RALEIGH — A master plan for the state farmers market, released by the N.C. Department of Agriculture, was greeted with anger by some supporters of the market’s current design. There were almost 11,000 signatures as of Nov. 5 on a petition to “help protect our Farmer’s Market.”
The petition asks signers to send an email to those making decisions about the future of the location, which sits at the corner of Centennial Parkway and Lake Wheeler Road southwest of downtown Raleigh. The suggested email reads, in part, “I oppose any plans that would fundamentally change the face of the Raleigh State Farmers Market in ways that are not reflective of the mission of the North Carolina Department of Agriculture.”
A statement from Steve Troxler, the commissioner of the N.C. Department of Agriculture, provided to North State Journal acknowledges these concerns. While attempting to assure worried farmers, business owners and consumers, he also defended plans to develop the area in response to both the rising land value and the building of the adjacent Dorothea Dix Park.
“The N.C. Department of Agriculture and Consumer Services understands there is community concern about the future of the State Farmers Market in Raleigh,” Troxler said. “We look forward to working with our vendors and patrons so that the market can reach its full potential. The State Farmers Market has done what any responsible organization does and has a plan for its future.”
Troxler said they do not have plans to cancel leases for any vendors, but they are obligated to lease the vendor locations at fair market rates and the “appraisal values of real estate have dramatically increased.”
The Department of Agriculture contracted with HH Architecture, a Raleigh firm, to create a master plan for the future of the market. This plan, which was linked to in the press release, said the future site will “[p]rovide a mix of residential options in the form of townhouses, apartments, and condominiums in addition to office and retail spaces.”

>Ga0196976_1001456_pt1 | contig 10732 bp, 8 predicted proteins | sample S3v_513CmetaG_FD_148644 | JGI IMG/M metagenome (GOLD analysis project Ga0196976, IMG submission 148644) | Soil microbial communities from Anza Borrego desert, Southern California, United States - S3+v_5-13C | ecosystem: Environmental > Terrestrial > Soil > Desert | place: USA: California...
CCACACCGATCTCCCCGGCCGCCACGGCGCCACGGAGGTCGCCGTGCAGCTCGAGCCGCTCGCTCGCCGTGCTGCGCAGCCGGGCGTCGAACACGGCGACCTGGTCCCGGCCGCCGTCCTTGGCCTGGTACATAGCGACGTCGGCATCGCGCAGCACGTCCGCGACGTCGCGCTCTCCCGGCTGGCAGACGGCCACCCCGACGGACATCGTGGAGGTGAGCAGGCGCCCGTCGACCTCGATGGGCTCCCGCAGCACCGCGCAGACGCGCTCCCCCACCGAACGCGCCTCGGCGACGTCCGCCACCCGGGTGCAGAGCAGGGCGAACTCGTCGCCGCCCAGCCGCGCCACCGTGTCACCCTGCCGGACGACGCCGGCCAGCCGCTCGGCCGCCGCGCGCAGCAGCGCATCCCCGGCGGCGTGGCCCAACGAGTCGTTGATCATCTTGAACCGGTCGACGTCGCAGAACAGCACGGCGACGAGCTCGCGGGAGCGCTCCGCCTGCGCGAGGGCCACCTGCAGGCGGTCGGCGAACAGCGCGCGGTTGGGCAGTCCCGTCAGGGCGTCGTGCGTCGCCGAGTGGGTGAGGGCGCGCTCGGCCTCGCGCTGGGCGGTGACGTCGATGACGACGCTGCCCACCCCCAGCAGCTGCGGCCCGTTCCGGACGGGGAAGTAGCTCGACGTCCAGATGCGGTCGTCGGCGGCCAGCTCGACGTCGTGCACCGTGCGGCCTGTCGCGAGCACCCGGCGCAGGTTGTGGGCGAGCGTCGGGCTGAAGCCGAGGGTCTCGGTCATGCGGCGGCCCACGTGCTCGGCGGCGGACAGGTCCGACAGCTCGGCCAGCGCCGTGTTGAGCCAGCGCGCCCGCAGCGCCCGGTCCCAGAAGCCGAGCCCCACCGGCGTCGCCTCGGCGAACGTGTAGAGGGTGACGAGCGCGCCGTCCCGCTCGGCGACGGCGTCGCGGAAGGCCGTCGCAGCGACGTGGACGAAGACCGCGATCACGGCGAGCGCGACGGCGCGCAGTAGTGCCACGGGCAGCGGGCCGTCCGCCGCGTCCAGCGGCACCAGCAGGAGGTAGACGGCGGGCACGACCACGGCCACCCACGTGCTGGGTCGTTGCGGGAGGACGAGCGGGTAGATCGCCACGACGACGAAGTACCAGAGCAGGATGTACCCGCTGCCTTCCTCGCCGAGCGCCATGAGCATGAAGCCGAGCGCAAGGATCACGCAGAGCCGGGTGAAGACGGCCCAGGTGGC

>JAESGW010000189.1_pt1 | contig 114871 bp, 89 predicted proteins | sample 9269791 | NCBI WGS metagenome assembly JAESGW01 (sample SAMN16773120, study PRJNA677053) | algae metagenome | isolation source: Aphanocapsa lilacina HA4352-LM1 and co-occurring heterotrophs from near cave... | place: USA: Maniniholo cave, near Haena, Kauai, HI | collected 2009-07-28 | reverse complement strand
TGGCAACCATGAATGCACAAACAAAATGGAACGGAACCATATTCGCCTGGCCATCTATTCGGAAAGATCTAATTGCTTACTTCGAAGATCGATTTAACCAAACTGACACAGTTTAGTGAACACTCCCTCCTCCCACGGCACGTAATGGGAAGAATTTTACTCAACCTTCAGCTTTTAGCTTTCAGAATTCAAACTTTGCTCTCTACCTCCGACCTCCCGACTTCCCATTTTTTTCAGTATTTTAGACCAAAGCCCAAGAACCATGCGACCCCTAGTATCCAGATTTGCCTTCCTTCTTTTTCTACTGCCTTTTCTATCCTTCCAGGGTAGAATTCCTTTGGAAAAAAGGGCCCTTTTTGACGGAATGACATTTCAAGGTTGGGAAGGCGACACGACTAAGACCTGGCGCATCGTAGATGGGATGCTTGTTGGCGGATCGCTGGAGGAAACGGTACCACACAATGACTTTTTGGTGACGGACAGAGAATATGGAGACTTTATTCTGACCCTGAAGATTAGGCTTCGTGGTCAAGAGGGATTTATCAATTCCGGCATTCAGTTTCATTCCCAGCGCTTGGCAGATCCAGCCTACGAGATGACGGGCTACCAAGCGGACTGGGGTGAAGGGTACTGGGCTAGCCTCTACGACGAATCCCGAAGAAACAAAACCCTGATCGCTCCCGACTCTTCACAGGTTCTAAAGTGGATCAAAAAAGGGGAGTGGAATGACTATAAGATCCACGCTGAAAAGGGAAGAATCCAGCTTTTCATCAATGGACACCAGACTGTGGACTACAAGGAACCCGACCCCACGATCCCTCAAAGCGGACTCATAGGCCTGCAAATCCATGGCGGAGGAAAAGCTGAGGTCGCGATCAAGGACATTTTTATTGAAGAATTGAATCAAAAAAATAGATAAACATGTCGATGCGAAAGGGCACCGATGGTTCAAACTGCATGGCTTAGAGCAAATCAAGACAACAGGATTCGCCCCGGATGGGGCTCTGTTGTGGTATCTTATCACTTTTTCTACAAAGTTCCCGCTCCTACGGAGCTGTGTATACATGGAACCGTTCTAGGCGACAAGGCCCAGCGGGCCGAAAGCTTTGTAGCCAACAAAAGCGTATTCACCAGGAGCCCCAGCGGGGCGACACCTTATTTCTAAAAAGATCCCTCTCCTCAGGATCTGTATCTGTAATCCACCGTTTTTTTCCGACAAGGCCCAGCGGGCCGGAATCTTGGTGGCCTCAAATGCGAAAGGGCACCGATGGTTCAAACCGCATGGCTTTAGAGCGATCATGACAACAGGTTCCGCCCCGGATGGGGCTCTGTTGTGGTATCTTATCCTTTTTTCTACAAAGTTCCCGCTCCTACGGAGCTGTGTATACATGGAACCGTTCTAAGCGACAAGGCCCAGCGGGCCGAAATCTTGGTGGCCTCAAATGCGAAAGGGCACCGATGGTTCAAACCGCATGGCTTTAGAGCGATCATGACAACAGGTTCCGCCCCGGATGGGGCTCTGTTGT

The petition was particularly opposed to these residential developments on the property, saying not to “trade our farmers market for luxury, high end, expensive condos !”
In addition to new residences on site, there will be a relocated barn for events, a hotel, retail, taverns and restaurants, and other attractions. Areas bordering the Dorothea Dix Park would connect to that larger property with trails and green spaces maintained in collaboration between the parks.
Those organizing the effort against the master plan also object to the fact that charities like Meals on Wheels and the Interfaith Food Shelter would lose their current locations at the north end of the market property.
In the Department of Agriculture plan, the site would continue to host the farmers market and vendors, but space on the 75-acre property would be shared with many other initiatives. Troxler’s statement also said the plan is likely to change and would not be completed any time soon.
“It is important to remember that any changes will be many years, possibly 25 years or more, down the road,” Troxler said. “Any master plan is the beginning and can change over time based on future demand and the highest and best use of land for the public and vendors.”
The plan would take about $80 million to complete, and Troxler said they do not think this funding will materialize in the near term.
“While no one can be certain what the market will look like in 25 years, our goal is to provide the best possible outcome for people who sell and buy at the market,” Troxler said.